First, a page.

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Galaxy formation theory generically favors formation of small galaxies before larger ones, and tends generically to overproduce early star formation. Observations unambiguously favor downsizing for both galaxies and for SMBH.

In order to reconcile theory and observations, what is needed is some process which preferentially suppresses the formation of stars in lower mass dark matter halos. The efficiency of galaxy formation must thus depend strongly upon halo mass. Using the abundance matching technique, [144] constrained the relationship between stellar mass and halo mass, and therefore the galaxy formation efficiency, and how this relationship evolves with redshift. The idea is to match the cumulative number of observed galaxies with the cumulative number of dark matter haloes, the latter being derived either from theory or from cosmological N-body simulations. Such a technique reproduces the galaxy correlation function from SDSS galaxies; however, it does not tell us what the underlying physics responsible for such a correlation may be. Fig. 32 shows how the mass corresponding to the peak efficiency for star formation evolves slowly, being a factor of five larger at z = 4. The peak is at a halo mass of 7 ⋅ 1011 Modot at z = 0 and increases toward higher redshift. At lower and higher masses, the star formation is substantially less efficient. The integrated star formation at a given halo mass peaks at 10-20% of available baryons for all redshifts from 0 to 4. Of course, at high redshift, the statistical uncertainties do not allow one to derive strong conclusions about the evolution of the abundance matching relation.

Figure 32

Figure 32. Evolution of the derived stellar mass fractions for central galaxies, from z = 4 to the present. Figure from [144].

One of the most intriguing aspects of galaxy formation is the so-called downsizing of galaxies. While in a hierarchical galaxy formation scenario the first haloes to form are the smallest ones, there is observational evidence in favor of more massive, early-type galaxies being in place before smaller galaxies. Downsizing is observed in stellar mass from IR data to z ~ 4 [145]. It is also observed in the star formation time-scale by use of [α / Fe] as a chronometer. The α-rich elements form in SNII supernovae, formed by core-collapse of short-lived massive stars, whereas [Fe] is produced in SNIa, associated with an old stellar population and attributed to white dwarf mergers. It has been shown [146] that stars in most massive galaxies tend to have formed earlier and on a shorter time span, fig. 33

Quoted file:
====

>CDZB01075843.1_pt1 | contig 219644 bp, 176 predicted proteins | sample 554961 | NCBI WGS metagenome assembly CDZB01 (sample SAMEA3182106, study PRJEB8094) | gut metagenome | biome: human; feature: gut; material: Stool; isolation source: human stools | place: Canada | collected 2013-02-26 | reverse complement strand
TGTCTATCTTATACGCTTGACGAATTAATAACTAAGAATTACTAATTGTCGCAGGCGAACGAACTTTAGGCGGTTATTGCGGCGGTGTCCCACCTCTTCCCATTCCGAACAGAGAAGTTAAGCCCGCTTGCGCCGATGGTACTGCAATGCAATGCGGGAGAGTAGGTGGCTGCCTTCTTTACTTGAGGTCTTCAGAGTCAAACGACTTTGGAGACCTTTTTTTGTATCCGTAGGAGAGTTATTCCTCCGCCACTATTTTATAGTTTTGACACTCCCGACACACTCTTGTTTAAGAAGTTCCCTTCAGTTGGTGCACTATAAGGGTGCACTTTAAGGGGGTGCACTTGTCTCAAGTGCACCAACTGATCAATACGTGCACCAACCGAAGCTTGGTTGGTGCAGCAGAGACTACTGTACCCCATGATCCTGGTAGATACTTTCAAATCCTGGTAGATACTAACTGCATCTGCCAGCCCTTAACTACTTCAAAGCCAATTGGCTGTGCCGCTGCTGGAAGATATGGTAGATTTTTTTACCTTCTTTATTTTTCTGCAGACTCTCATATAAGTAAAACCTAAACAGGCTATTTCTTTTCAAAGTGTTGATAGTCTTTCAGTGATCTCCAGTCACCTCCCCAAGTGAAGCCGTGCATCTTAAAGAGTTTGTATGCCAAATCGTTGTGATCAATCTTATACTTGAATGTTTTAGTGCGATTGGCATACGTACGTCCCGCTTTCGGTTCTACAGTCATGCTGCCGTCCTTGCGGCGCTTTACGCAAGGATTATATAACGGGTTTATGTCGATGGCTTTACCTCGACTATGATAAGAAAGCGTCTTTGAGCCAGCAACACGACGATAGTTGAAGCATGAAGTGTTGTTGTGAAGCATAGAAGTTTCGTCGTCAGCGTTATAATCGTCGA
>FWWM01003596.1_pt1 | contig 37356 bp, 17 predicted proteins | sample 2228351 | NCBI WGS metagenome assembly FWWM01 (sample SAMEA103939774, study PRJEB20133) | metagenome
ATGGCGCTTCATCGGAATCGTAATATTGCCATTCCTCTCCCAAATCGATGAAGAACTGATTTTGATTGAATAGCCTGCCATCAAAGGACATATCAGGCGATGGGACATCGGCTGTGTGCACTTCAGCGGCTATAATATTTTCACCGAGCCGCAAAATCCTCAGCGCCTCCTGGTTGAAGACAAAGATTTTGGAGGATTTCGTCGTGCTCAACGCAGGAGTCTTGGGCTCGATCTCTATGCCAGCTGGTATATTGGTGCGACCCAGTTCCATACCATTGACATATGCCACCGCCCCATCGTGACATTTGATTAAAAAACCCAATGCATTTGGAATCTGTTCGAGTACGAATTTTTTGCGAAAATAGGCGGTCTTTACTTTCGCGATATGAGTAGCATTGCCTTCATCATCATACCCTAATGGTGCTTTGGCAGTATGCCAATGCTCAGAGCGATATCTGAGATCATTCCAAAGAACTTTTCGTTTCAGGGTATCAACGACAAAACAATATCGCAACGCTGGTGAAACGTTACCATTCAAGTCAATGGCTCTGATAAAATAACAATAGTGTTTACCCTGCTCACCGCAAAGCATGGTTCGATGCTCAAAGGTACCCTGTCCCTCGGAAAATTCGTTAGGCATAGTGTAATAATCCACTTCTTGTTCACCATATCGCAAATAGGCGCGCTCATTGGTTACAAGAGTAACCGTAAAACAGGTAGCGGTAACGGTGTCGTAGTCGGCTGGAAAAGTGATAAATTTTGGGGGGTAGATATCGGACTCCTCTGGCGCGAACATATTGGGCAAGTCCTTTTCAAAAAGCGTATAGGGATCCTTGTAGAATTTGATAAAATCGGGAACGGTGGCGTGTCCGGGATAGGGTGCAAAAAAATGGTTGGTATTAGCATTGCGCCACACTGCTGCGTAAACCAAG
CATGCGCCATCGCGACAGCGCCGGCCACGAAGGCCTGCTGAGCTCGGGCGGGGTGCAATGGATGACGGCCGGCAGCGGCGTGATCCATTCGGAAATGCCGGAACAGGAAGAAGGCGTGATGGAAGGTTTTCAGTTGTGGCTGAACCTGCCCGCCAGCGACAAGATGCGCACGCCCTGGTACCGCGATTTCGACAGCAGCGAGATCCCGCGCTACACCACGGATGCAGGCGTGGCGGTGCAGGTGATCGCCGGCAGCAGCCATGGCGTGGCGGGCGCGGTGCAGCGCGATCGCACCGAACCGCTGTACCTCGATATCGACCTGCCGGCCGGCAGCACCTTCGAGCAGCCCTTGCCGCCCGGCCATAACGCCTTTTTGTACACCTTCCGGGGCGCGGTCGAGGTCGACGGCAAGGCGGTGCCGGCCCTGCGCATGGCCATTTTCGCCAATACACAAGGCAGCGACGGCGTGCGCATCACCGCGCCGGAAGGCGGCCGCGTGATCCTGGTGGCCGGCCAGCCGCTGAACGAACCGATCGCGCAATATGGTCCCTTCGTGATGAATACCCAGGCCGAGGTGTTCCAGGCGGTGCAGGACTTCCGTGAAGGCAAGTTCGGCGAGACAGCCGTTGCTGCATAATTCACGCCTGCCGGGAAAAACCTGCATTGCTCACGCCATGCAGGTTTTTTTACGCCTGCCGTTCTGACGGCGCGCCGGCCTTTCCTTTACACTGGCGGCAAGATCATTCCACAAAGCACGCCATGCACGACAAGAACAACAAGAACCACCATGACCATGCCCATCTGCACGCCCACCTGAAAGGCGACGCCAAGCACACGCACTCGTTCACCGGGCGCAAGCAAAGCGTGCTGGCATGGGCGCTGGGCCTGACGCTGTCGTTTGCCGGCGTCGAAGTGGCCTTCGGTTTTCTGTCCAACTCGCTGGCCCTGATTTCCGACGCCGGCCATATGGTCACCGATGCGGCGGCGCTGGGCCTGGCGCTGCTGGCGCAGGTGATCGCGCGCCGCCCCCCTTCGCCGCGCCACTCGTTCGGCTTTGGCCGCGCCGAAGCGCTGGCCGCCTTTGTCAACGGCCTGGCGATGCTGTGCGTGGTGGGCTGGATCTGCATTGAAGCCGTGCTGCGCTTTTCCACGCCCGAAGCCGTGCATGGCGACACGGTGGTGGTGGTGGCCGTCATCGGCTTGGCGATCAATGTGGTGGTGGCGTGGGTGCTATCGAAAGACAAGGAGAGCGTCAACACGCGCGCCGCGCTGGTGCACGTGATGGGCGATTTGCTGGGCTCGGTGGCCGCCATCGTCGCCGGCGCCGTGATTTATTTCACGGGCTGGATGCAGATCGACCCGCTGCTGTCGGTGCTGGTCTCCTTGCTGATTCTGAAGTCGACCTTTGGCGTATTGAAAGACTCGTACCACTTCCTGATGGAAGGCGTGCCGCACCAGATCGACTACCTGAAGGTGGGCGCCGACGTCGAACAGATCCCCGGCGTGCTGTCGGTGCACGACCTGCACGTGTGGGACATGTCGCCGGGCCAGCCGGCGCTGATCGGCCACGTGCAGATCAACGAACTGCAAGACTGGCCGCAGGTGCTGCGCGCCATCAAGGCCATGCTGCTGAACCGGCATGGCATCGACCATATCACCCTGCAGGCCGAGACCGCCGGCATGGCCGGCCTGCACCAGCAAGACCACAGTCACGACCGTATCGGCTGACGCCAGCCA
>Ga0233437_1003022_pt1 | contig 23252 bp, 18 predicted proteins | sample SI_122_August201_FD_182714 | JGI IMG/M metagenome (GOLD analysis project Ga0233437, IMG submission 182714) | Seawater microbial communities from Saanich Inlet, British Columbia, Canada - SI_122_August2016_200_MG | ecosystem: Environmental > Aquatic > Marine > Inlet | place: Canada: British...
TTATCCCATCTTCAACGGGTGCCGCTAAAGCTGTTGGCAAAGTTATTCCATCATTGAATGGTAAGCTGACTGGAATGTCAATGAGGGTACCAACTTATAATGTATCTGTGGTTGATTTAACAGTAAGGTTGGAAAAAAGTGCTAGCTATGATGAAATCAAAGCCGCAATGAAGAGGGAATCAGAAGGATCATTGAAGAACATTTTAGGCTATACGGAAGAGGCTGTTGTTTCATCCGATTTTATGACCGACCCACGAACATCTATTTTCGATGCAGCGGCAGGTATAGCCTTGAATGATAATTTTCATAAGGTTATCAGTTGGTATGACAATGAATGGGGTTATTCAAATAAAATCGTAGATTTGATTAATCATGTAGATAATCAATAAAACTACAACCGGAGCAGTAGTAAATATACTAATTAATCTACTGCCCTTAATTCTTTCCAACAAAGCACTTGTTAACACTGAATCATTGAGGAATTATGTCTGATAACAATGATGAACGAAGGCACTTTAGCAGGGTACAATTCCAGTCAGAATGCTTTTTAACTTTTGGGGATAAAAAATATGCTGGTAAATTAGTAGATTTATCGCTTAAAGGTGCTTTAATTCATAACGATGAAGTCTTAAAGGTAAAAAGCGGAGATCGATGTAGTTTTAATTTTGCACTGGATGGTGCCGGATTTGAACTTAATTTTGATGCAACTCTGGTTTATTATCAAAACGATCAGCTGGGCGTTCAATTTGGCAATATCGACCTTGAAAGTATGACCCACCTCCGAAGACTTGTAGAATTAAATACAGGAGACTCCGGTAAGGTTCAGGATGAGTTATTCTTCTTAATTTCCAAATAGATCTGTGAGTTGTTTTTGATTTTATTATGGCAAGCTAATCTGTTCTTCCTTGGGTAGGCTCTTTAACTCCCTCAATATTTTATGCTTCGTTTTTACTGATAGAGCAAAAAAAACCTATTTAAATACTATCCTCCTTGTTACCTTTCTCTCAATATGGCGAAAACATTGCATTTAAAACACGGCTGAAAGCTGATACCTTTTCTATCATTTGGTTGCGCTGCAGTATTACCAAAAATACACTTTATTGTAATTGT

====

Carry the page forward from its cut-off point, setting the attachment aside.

Figure 33

Figure 33. Specific star formation rate as function of look-back time for early-type galaxies of various masses. The grey hatched curves indicate the range of possible variation in the formation time-scales that are allowed. The upper x-axis represents the redshift. These star formation histories are meant to sketch the typical formation history averaged over the entire galaxy population. Figure from [146].

Downsizing is observed in SMBH masses and in black hole accretion rates (via Eddington ratios) [147]. Evidence for downsizing of chemical abundances in galaxies is also found to z ~ 3 [148].

A possible explanation [149] for the downsizing phenomenon is that galaxies cannot accrete or retain cold gas in massive halos, either because of AGN feedback or because of virial shocks that prevent gas supply to the disk via the cold filaments predicted in the simulations.

Of course downsizing of galaxies is not necessarily anti-hierarchical [150]: while the main progenitor of a galaxy shows the usual hierarchical behavior, the integrated mass over all the progenitors down to a given minimum mass shows downsizing that is similar to what has been observed. In this sense, downsizing of galaxies can be partly environmental, a natural outcome of the bottom-up clustering process of dark matter haloes. This applies to star formation time-scale downsizing but not to global stellar mass downsizing: here baryonic gas physics must be invoked as discussed above.

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